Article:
No. You are supposed to rant selfrightously about evil, greedy corporations and demand that the government "regulate" them into forcing whatever it is that you want on all their customers whether they want it or not, but never make any attempt to communicate your concerns to the company in question. That's the Slashdot way.

Re:Nope (-1, Troll)

Anonymous Coward | more than 4 years ago | (#32015260)

... and how did that work out for you?

I'm sorry, but the proper way to formulate this question is:
"How's that hopey, changey thing working out for ya?"

Re:Nope (1)

kz45 (175825) | more than 4 years ago | (#32015338)

"Not in my book. My ISP started doing some redirection and they got an immediate complaint from me. In person, at their local office. If there was an alternative to their service I would have switched ISP's immediately."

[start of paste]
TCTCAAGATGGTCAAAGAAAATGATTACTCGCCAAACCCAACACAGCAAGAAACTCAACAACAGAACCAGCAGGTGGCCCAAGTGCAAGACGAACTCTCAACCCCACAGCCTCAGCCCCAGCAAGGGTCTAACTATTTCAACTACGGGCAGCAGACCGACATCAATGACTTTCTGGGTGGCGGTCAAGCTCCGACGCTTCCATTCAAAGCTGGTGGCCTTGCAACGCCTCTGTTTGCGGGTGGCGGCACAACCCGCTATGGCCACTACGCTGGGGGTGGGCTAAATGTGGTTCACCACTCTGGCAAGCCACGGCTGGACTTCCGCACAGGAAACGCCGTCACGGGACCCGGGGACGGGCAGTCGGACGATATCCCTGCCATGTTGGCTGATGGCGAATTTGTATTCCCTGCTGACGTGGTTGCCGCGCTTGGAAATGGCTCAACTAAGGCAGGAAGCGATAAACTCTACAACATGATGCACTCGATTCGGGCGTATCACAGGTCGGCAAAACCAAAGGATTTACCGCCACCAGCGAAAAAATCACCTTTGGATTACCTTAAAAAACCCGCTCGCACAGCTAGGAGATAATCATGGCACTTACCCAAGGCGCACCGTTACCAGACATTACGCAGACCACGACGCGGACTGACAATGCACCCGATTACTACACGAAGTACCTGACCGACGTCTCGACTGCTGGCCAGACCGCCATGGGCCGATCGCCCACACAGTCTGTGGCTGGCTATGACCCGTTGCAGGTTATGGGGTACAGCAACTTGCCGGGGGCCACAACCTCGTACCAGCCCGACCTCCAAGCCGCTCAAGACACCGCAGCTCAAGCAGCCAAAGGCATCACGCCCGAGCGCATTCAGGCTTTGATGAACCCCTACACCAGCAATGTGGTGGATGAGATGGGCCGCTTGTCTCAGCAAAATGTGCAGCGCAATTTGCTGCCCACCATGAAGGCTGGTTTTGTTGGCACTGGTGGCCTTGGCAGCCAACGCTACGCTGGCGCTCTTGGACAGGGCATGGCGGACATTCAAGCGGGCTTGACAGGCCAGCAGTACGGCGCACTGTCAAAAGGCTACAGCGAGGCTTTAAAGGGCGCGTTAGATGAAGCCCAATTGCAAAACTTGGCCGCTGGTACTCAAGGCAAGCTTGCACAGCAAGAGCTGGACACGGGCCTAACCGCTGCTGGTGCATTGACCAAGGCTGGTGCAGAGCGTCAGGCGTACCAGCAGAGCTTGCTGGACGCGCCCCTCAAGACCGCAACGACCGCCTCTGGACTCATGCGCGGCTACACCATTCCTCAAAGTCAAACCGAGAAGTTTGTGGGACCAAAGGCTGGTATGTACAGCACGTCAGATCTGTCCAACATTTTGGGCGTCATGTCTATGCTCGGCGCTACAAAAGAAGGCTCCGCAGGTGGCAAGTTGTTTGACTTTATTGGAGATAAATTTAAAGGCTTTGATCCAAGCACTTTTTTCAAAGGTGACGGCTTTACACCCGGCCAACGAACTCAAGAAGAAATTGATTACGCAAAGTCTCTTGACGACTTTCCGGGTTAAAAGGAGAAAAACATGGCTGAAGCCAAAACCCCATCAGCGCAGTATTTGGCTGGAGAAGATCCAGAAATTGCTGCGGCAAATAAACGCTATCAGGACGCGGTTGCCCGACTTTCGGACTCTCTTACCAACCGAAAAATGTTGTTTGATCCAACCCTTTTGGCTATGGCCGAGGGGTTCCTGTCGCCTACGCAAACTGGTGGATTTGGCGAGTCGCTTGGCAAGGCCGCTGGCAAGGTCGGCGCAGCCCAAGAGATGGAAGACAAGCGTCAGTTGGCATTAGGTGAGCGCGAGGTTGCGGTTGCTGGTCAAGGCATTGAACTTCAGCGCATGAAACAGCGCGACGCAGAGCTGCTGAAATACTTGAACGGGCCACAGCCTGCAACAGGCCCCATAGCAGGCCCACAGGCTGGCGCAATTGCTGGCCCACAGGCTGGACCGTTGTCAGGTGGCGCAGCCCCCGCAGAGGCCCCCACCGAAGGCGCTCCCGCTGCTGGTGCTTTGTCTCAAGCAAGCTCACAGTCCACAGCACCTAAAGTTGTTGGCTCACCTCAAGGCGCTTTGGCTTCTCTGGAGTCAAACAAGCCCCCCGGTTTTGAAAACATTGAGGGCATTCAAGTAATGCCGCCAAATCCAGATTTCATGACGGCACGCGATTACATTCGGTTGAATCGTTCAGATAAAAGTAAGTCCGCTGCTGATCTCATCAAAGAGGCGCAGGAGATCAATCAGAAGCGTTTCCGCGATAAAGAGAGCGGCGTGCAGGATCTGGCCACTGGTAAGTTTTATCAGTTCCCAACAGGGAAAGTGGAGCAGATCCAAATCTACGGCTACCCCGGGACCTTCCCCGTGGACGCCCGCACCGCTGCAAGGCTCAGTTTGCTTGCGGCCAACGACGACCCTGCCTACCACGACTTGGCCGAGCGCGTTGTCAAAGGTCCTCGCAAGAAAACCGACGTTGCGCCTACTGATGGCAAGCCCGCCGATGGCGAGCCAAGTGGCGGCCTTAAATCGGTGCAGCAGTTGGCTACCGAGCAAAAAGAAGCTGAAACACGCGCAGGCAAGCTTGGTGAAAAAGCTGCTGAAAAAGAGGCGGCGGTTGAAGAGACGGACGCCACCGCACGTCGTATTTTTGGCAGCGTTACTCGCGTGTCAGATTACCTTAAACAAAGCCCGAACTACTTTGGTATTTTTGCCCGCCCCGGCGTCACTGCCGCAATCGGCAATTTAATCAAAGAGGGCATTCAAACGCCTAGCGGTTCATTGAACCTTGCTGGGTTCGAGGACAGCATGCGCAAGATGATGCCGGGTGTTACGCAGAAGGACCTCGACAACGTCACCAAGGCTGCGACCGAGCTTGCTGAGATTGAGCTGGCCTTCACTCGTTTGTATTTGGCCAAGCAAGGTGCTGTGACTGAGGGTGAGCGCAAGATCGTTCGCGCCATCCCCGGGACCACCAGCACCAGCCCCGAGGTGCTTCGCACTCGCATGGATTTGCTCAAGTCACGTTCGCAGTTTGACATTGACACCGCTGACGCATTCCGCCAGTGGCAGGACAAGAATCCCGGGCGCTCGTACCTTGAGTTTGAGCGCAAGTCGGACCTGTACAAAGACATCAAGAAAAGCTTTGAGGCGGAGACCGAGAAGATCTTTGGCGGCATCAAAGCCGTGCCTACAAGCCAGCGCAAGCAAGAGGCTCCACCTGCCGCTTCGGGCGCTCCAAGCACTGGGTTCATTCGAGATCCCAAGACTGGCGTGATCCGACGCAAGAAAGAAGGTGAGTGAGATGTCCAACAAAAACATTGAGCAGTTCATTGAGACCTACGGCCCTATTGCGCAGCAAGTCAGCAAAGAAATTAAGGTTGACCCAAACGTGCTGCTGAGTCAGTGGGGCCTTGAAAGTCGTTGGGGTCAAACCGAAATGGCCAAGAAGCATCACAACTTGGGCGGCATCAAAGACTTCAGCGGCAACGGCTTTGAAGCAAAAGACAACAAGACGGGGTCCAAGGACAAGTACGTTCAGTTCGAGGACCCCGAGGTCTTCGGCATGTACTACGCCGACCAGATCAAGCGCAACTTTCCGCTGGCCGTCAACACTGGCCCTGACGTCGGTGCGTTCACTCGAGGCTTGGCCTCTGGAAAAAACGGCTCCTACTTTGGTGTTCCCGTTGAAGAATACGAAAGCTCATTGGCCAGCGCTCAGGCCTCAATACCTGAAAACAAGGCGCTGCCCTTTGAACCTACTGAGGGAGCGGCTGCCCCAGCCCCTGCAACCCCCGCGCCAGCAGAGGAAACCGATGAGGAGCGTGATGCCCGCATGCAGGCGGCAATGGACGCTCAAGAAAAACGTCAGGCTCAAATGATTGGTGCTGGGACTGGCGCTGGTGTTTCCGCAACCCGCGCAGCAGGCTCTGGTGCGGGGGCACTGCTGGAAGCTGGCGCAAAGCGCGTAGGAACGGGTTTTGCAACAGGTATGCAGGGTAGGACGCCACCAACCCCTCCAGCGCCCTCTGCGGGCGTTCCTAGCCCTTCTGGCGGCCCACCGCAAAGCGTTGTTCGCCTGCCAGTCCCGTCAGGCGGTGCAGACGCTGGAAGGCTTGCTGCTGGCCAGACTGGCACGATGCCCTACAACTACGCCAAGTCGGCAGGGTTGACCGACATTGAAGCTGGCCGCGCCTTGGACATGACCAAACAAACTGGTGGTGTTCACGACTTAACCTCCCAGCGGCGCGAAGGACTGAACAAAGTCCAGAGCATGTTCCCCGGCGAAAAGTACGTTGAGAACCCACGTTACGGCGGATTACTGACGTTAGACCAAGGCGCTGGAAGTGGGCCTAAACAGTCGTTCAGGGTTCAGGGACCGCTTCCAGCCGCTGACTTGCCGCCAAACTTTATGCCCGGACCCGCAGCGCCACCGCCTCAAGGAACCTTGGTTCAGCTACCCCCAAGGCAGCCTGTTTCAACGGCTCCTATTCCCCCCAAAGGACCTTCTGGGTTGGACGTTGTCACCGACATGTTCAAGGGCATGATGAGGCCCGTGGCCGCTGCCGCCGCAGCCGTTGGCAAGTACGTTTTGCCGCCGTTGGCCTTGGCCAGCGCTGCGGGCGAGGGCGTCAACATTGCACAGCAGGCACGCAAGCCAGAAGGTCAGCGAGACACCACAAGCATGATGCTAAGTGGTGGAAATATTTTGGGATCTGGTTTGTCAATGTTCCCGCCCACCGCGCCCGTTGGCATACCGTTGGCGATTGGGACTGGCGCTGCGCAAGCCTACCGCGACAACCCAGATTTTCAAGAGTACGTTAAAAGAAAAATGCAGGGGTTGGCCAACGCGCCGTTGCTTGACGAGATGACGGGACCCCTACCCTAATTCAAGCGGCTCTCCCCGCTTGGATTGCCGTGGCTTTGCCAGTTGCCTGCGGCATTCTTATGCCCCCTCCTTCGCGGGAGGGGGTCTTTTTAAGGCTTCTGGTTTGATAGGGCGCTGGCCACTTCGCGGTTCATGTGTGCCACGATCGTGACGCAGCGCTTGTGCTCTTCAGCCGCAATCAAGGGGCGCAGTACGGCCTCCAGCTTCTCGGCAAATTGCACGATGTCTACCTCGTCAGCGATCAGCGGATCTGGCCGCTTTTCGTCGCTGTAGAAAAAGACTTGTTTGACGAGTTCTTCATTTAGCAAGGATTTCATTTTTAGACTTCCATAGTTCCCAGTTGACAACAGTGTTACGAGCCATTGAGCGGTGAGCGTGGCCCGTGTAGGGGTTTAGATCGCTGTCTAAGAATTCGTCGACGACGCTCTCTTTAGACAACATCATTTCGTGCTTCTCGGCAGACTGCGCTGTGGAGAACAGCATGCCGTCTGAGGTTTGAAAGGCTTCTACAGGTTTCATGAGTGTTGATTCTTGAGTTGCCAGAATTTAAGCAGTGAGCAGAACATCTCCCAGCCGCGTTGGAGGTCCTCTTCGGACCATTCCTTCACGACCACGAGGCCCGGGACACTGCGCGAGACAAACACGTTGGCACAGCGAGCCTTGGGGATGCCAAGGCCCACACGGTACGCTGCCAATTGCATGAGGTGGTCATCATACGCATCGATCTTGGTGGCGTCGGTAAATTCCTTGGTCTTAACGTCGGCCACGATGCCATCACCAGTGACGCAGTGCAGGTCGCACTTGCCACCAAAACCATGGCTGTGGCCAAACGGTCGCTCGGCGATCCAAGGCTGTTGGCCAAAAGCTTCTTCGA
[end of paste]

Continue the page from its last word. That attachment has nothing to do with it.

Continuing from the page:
I love how the general slashdot public has this "I should be able to do what I want with my property" attitude with things like file sharing. But when an ISP decides to use that same logic (since you are using their lines to access the Internet) you get pissed off.

Re:Nope (1)

John Hasler (414242) | more than 4 years ago | (#32015478)

> I love how the general slashdot public has this "I should be able to do what
> I want with my property" attitude with things like file sharing. But when an
> ISP decides to use that same logic (since you are using their lines to access
> the Internet) you get pissed off.